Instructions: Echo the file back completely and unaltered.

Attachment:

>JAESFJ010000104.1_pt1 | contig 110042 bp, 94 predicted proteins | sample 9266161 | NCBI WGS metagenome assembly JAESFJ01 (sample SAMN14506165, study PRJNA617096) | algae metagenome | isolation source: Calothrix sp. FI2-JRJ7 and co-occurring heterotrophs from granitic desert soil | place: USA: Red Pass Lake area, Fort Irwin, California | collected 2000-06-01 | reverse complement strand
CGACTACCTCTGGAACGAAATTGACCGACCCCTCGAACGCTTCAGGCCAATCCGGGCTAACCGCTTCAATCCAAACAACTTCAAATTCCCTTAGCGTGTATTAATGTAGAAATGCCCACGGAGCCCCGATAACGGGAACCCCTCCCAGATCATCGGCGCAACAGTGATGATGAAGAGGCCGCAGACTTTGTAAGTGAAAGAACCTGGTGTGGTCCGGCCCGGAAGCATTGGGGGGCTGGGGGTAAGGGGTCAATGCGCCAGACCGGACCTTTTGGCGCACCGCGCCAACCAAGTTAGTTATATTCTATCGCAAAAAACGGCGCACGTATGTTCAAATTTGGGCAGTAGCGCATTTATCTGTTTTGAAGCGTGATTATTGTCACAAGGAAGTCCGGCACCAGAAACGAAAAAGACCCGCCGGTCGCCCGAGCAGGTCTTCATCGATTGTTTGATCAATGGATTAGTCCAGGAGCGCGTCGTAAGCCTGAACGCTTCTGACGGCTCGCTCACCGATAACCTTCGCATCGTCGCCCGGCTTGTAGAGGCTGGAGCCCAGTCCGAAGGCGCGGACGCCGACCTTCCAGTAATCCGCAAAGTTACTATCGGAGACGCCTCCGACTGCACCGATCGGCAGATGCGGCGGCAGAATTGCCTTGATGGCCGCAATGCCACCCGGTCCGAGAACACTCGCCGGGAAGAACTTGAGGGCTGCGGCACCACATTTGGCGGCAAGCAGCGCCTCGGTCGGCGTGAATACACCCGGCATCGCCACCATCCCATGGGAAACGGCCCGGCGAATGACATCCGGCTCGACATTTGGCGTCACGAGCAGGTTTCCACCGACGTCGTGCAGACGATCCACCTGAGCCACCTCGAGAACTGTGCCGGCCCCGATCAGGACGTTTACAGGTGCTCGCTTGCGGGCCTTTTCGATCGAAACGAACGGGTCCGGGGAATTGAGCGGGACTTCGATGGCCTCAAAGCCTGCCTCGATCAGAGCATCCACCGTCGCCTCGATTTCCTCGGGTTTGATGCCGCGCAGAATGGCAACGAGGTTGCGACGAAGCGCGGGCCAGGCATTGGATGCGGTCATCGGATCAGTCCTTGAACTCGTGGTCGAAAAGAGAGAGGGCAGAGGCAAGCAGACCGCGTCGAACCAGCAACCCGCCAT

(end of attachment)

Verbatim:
>JAESFJ010000104.1_pt1 | contig 110042 bp, 94 predicted proteins | sample 9266161 | NCBI WGS metagenome assembly JAESFJ01 (sample SAMN14506165, study PRJNA617096) | algae metagenome | isolation source: Calothrix sp. FI2-JRJ7 and co-occurring heterotrophs from granitic desert soil | place: USA: Red Pass Lake area, Fort Irwin, California | collected 2000-06-01 | reverse complement strand
CGACTACCTCTGGAACGAAATTGACCGACCCCTCGAACGCTTCAGGCCAATCCGGGCTAACCGCTTCAATCCAAACAACTTCAAATTCCCTTAGCGTGTATTAATGTAGAAATGCCCACGGAGCCCCGATAACGGGAACCCCTCCCAGATCATCGGCGCAACAGTGATGATGAAGAGGCCGCAGACTTTGTAAGTGAAAGAACCTGGTGTGGTCCGGCCCGGAAGCATTGGGGGGCTGGGGGTAAGGGGTCAATGCGCCAGACCGGACCTTTTGGCGCACCGCGCCAACCAAGTTAGTTATATTCTATCGCAAAAAACGGCGCACGTATGTTCAAATTTGGGCAGTAGCGCATTTATCTGTTTTGAAGCGTGATTATTGTCACAAGGAAGTCCGGCACCAGAAACGAAAAAGACCCGCCGGTCGCCCGAGCAGGTCTTCATCGATTGTTTGATCAATGGATTAGTCCAGGAGCGCGTCGTAAGCCTGAACGCTTCTGACGGCTCGCTCACCGATAACCTTCGCATCGTCGCCCGGCTTGTAGAGGCTGGAGCCCAGTCCGAAGGCGCGGACGCCGACCTTCCAGTAATCCGCAAAGTTACTATCGGAGACGCCTCCGACTGCACCGATCGGCAGATGCGGCGGCAGAATTGCCTTGATGGCCGCAATGCCACCCGGTCCGAGAACACTCGCCGGGAAGAACTTGAGGGCTGCGGCACCACATTTGGCGGCAAGCAGCGCCTCGGTCGGCGTGAATACACCCGGCATCGCCACCATCCCATGGGAAACGGCCCGGCGAATGACATCCGGCTCGACATTTGGCGTCACGAGCAGGTTTCCACCGACGTCGTGCAGACGATCCACCTGAGCCACCTCGAGAACTGTGCCGGCCCCGATCAGGACGTTTACAGGTGCTCGCTTGCGGGCCTTTTCGATCGAAACGAACGGGTCCGGGGAATTGAGCGGGACTTCGATGGCCTCAAAGCCTGCCTCGATCAGAGCATCCACCGTCGCCTCGATTTCCTCGGGTTTGATGCCGCGCAGAATGGCAACGAGGTTGCGACGAAGCGCGGGCCAGGCATTGGATGCGGTCATCGGATCAGTCCTTGAACTCGTGGTCGAAAAGAGAGAGGGCAGAGGCAAGCAGACCGCGTCGAACCAGCAACCCGCCAT